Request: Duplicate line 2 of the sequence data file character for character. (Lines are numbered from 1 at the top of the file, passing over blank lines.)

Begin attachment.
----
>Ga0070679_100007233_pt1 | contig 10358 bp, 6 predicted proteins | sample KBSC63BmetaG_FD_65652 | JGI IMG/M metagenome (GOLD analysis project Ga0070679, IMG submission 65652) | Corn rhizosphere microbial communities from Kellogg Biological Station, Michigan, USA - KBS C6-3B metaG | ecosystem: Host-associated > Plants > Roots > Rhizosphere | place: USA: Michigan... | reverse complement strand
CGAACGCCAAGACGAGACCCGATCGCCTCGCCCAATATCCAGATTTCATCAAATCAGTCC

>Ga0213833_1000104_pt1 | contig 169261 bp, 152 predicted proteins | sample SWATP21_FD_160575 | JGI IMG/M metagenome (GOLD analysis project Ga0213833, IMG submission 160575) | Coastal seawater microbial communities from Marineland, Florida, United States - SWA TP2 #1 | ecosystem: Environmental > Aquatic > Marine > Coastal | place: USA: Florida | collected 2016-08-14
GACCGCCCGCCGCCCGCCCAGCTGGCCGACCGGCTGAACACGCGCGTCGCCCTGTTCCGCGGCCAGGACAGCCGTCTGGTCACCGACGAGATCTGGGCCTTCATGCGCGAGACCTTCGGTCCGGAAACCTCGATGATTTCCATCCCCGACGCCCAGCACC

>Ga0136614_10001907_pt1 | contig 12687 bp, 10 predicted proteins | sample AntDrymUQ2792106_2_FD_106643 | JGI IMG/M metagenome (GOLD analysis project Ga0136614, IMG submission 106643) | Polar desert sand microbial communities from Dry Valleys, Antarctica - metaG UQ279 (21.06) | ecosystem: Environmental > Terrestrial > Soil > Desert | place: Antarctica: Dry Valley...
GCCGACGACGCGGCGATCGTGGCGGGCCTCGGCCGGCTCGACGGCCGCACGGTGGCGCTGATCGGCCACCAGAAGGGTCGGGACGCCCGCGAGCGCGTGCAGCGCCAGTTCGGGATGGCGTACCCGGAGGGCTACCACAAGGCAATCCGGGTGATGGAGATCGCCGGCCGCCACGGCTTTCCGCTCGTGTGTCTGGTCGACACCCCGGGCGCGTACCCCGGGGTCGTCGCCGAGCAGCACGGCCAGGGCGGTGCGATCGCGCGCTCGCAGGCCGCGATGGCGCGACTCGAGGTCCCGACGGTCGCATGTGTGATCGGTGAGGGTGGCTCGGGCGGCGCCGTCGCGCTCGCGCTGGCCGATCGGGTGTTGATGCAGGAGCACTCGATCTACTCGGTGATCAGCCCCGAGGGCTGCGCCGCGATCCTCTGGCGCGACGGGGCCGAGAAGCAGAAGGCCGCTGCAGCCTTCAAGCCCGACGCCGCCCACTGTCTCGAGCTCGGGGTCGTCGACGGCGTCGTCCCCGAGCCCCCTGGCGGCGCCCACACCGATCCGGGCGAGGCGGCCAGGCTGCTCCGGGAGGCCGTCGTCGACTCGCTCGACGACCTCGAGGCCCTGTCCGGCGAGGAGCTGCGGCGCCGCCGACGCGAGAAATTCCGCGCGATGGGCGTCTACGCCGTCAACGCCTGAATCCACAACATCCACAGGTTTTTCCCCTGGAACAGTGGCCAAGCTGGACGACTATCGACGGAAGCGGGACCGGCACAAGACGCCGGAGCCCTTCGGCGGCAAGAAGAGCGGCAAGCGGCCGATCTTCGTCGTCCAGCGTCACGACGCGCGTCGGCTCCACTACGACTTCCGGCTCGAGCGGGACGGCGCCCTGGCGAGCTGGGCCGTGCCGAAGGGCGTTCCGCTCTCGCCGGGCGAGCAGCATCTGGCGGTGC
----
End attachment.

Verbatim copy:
CGAACGCCAAGACGAGACCCGATCGCCTCGCCCAATATCCAGATTTCATCAAATCAGTCC